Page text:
Saturday, May 21, 2016

Mikael Szafirowski 13 Questions

Mikael Szafirowski is a Finnish guitar and cavaquinho player residing around the west of Europe, mainly in Amsterdam and Köln. He is markedly working on expanding the vocabulary of amplified string instruments by way of extended playing techniques, as well as exploring new forms of structure and sound in music. Having lived his formative years in the realm of jazz music, he is now looking at other avenues of expression, such as noise, free improvised music, contemporary classical music, and a mix of popular and world music.

Born in the summer of 1980 in Helsinki to a Finnish-Polish family, Mikael became well versed in culture clash at a young age. His insatiable ear for music from different cultures led him to travelling the world round on his LP-player. Having gone through a lot of instruments, landing on the electric guitar finally transformed this voyage from internal to the external.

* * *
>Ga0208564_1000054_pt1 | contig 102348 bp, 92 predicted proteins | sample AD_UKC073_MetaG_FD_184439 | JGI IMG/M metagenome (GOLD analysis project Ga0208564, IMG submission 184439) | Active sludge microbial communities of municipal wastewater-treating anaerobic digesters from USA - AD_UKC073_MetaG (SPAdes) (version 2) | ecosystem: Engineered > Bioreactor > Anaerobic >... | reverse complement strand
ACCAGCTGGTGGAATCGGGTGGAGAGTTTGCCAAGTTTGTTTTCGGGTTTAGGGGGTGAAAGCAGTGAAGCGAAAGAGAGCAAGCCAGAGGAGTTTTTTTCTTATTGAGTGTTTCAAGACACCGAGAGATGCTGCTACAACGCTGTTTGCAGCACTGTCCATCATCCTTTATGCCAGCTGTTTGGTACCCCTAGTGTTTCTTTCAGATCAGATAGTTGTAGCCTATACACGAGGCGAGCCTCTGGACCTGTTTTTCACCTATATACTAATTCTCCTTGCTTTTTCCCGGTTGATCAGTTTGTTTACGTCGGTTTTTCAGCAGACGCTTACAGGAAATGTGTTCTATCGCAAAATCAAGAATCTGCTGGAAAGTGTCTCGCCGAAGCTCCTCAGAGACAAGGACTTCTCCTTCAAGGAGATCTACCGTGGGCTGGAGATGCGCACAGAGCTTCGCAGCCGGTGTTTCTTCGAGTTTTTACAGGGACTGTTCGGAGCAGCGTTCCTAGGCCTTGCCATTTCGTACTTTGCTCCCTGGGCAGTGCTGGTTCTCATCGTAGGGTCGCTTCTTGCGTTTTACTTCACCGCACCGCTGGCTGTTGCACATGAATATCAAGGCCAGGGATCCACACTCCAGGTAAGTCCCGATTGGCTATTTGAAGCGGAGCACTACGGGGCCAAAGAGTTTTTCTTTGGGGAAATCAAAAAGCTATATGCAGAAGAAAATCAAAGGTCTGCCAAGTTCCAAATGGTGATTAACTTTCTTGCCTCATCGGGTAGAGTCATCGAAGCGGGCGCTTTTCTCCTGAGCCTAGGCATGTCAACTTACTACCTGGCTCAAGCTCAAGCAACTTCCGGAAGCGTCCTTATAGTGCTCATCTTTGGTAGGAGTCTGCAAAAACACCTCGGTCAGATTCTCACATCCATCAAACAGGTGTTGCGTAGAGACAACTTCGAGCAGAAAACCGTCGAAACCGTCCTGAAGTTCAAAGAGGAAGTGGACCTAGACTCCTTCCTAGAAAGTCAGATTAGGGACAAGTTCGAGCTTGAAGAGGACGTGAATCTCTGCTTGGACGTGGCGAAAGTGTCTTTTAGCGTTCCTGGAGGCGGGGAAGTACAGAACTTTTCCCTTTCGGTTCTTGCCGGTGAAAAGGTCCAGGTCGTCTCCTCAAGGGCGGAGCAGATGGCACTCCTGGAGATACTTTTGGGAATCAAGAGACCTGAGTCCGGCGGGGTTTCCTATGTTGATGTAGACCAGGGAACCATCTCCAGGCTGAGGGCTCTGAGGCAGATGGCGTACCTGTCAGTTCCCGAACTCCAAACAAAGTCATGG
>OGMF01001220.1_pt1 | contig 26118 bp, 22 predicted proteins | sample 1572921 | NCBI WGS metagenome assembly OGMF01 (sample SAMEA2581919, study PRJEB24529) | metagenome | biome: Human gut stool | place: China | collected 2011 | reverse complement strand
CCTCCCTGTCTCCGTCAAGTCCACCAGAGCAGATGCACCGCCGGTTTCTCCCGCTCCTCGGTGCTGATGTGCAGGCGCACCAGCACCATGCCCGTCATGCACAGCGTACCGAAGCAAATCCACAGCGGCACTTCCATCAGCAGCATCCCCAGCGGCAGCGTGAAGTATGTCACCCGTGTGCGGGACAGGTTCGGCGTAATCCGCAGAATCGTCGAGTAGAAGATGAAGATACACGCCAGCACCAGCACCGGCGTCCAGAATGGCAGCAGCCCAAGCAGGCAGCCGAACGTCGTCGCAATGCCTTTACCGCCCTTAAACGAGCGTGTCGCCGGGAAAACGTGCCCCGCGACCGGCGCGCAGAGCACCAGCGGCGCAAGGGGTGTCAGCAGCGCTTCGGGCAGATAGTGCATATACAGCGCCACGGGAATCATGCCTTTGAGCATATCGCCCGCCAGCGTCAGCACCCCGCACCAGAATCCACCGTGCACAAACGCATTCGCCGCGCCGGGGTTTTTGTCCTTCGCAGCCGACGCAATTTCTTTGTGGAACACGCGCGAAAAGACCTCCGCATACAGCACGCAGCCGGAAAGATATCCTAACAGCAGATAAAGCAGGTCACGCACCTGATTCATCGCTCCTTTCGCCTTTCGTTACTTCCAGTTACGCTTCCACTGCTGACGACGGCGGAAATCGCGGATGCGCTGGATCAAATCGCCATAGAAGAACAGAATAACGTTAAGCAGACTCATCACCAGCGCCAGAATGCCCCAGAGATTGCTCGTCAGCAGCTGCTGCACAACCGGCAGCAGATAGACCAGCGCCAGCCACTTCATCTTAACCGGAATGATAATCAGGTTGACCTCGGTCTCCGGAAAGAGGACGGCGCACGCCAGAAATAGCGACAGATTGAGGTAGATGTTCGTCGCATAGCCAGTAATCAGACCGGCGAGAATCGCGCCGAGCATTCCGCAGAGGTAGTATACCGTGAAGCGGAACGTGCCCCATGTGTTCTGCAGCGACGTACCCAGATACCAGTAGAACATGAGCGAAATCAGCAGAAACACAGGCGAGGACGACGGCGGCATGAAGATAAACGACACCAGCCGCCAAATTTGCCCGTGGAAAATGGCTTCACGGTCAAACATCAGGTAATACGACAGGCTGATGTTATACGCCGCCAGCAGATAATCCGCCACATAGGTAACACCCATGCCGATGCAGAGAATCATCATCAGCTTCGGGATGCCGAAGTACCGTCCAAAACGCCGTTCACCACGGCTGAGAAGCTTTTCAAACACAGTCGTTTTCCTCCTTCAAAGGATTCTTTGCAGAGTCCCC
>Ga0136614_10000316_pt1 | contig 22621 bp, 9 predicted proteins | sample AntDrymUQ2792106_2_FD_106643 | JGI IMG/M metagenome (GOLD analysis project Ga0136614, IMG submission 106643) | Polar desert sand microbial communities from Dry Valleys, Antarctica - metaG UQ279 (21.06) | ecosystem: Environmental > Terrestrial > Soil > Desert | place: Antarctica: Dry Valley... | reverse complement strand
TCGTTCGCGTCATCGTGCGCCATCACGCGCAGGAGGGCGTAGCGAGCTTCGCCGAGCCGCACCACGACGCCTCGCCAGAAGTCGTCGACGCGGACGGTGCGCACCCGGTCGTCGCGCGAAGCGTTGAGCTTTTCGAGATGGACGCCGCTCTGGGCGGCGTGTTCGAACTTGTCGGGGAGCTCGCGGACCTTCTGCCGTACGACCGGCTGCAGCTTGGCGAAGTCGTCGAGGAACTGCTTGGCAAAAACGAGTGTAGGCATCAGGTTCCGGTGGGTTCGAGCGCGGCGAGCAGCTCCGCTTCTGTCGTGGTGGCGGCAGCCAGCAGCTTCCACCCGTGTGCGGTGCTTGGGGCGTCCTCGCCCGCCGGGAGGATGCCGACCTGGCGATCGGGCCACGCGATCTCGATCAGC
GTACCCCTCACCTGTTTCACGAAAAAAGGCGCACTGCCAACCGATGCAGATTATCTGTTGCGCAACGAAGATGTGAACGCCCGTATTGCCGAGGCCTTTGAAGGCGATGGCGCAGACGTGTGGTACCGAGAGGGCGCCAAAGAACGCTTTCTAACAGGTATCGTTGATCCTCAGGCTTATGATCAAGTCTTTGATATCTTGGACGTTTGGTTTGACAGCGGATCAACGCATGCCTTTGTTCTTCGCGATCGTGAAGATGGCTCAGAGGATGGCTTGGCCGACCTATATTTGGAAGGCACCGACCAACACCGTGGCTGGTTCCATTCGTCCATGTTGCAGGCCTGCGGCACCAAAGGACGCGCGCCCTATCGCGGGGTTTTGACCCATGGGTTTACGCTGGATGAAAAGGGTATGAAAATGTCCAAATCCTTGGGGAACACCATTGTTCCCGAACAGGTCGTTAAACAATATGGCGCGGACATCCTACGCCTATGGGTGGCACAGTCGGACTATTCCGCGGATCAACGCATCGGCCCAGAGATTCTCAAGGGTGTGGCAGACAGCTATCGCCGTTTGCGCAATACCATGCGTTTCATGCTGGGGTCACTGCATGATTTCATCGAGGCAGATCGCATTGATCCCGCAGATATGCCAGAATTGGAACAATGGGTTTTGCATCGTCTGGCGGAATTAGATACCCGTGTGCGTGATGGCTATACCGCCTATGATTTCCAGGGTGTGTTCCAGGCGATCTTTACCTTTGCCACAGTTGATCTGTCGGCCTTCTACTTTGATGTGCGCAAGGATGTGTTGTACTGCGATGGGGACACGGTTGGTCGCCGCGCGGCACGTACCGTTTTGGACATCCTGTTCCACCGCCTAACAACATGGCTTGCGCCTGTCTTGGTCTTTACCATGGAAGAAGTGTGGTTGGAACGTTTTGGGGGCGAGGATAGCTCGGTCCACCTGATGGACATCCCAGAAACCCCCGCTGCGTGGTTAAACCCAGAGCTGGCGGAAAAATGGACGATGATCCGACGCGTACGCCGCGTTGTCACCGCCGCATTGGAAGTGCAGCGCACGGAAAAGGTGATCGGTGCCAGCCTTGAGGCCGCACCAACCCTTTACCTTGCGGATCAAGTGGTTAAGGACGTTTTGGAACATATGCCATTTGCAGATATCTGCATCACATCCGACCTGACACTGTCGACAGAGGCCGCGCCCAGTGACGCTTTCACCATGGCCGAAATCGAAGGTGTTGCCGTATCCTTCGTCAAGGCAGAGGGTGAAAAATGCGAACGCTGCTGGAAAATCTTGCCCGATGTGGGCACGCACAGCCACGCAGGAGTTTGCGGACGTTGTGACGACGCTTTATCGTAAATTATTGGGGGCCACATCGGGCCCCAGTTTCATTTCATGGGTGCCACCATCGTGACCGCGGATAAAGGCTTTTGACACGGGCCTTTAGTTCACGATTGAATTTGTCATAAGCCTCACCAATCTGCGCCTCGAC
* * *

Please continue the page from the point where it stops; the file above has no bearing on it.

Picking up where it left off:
After intense years of studying jazz music with Neff Irizarry in the Pop&Jazz-Conservatory of Helsinki, it was time to pack up and move to Holland. Enrolling to the Royal Conservatory in the Hague, Szafirowski continued his jazz formation diving into the session scene in the Hague. Cutting his teeth on the competitive stage was all good and well, but there was yet more to discover, and after a year it felt a good time to leave the guitar for a while and delve into contemporary classical music. With a pen.

During the following years studying with Gilius van Bergeijk and Calliope Tsoupaki, a whole new world opened. At that time he got heavily influenced by the likes of Morton Feldman, Iannis Xenakis, Edgar Varese, but also the music of Sonic Youth, Otomo Yoshide, Sonny Sharrock and Captain Beefheart.